Sunday was a step in that direction.
"We're gonna pick it up," said Anderson, who is the White Sox shortstop. "A win like this is definitely something we can build off of."
Francisco Lindor homered for Cleveland, which had its five-game winning streak end.
Holland (2-2) allowed one run on three hits in six innings. He walked three and struck out six in lowering his earned run average to 1.99.
"He was mixing up speeds, hitting his spots, coming hard in to righties," Indians left fielder Brandon Guyer said. "He had good stuff today, pretty similar to the last time we faced him."
Indians starter Danny Salazar (1-2) allowed four runs on seven hits in five innings.
Following back-to-back three-hit shutouts, the White Sox broke through immediately Sunday.
Anderson led off the bottom of the first with a double and advanced to third on a single by Tyler Saladino. Cabrera then drove in Anderson with a sacrifice fly to left field to make it 1-0, snapping a 23-inning scoreless streak for Chicago. Cleveland pitchers also entered with a 23-inning scoreless streak.
Jose Abreu followed with a line-drive single and the ball scooted past right fielder Abraham Almonte -- allowing Saladino to score from first base and Abreu to advance to third. Two batters later, Leury Garcia singled to drive in Abreu and make it 3-0.
"I didn't have that great a feeling with the change-up the whole game," Salazar said. "I try to do the best I can out there. Not thinking about (the error). Abraham has made some amazing plays for me out there."
Cleveland got a run back in the fourth on a lead-off home run by Lindor.
In the top of the fifth, Austin Jackson led off with a double and Almonte followed with a walk. Both runners then advanced a base on a wild pitch. But Holland struck out three of the next four batters -- working around a two-out walk to Carlos Santana to load the bases -- to escape the jam. A strikeout of Lindor ended the threat.
"It was a big jam because he had some guys coming up there that could do some damage," Chicago manager Rick Renteria said.
The Indians entered the game with a total of seven errors on the season, but had three on Sunday in a sloppy performance.
"It makes it hard when you're playing like that," manager Terry Francona said. "We didn't finish some plays. We kicked around the ball a little bit."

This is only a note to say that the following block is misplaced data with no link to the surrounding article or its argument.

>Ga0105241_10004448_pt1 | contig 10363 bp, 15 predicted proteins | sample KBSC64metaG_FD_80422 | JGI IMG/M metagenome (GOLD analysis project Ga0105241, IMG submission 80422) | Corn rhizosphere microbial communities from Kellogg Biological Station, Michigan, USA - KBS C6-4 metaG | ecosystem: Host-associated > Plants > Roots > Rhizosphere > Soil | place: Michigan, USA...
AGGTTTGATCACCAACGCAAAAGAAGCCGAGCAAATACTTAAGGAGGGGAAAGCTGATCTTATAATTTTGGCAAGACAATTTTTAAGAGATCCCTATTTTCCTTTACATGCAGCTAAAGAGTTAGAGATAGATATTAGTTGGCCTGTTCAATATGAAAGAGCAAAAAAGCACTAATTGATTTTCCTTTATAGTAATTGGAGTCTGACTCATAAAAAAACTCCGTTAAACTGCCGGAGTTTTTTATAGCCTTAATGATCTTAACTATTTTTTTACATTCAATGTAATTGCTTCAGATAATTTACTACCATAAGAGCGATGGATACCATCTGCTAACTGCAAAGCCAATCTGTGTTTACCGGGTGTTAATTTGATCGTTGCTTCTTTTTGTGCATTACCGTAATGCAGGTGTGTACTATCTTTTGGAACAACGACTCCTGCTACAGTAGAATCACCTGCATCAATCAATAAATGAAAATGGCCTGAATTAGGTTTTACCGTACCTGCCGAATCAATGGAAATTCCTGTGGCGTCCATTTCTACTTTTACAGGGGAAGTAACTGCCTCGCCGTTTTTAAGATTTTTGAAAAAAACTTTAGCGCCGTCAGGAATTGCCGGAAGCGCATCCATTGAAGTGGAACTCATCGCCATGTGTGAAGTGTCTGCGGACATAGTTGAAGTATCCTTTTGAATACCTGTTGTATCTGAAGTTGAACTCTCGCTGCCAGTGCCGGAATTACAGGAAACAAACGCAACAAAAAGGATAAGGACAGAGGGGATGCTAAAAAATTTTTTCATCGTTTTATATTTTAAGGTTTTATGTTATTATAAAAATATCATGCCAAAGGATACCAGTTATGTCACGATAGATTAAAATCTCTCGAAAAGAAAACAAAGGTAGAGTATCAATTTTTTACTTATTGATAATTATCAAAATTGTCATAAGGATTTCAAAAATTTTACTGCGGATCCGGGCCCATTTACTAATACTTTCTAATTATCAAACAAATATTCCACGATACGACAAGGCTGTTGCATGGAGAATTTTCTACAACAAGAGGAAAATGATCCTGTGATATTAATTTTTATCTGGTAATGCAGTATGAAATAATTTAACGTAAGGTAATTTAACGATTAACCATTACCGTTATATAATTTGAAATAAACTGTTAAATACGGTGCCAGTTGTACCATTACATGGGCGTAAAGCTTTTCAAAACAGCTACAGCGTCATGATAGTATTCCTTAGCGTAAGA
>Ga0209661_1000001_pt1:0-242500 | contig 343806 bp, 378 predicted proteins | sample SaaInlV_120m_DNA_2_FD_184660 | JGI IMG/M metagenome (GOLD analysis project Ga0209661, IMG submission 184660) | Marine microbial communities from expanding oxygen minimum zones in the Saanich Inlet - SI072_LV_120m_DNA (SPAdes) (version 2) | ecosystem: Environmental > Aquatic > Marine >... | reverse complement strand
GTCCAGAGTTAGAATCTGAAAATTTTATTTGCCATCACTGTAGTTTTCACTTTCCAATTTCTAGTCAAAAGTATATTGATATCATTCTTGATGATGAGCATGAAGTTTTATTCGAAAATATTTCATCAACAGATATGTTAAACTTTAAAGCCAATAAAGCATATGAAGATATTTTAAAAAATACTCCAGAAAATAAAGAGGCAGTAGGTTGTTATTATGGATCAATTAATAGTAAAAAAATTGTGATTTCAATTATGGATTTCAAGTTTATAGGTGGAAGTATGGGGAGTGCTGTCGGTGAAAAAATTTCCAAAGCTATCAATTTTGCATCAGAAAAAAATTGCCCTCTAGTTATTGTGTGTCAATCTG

KING OF CLEVELAND
Holland, an Ohio native, is now 7-1 with a 2.27 ERA against the Indians in his career.
"I'm not going to think anything of that," he said. "No matter what, that's an unbelievable team over there. They've done some great things for the state of Ohio. I've got a lot of friends and family back there that's pulling from them, except for when they're playing me."
White Sox: RHP Zach Putnam is listed as day-to-day after leaving Saturday's game with soreness in the back of the elbow. "Putnam is available," Renteria said before the game. "But would I use him? Probably not." . LHP Carlos Rodon (bursitis in left biceps) and Jake Petricka (strained right lat) both returned to Chicago this weekend to be evaluated before the next phase of their rehab is determined.
Indians: Following a day off, they begin a three-game home series against the Houston Astros Tuesday night with RHP Josh Tomlin (1-2, 11.68 ERA) taking on LHP Dallas Keuchel (3-0, 0.96) in the opener.
Denard Span turns a 1-run deficit into a 1-run lead with a double to right field in the eighth inning.
Ian Kinsler homered and drew a bases-loaded walk, Mike Trout had three hits and a sacrifice fly, and the injury-plagued Los Angeles Angels beat the Oakland Athletics 8-4 on Friday night to snap a four-game skid.
Four Houston Astros starting pitchers have won at least eight games this season. They are Gerrit Cole, Charlie Morton, Justin Verlander and Lance McCullers.
Enrique Hernandez sparks the Dodgers' offense in the first inning with a long ball out to left-center field.
In Carlos Martinez's first eight starts of the year, the St. Louis Cardinals right-hander pitched at a Cy Young Award level. While his record was only 3-2, his ERA was a miniscule 1.62 and he gave up only five earned runs in a seven-start stretch.
Albert Pujols hits a dribbler to pitcher Chris Bassitt, who airmails the throw to first and allows a pair of runs to score.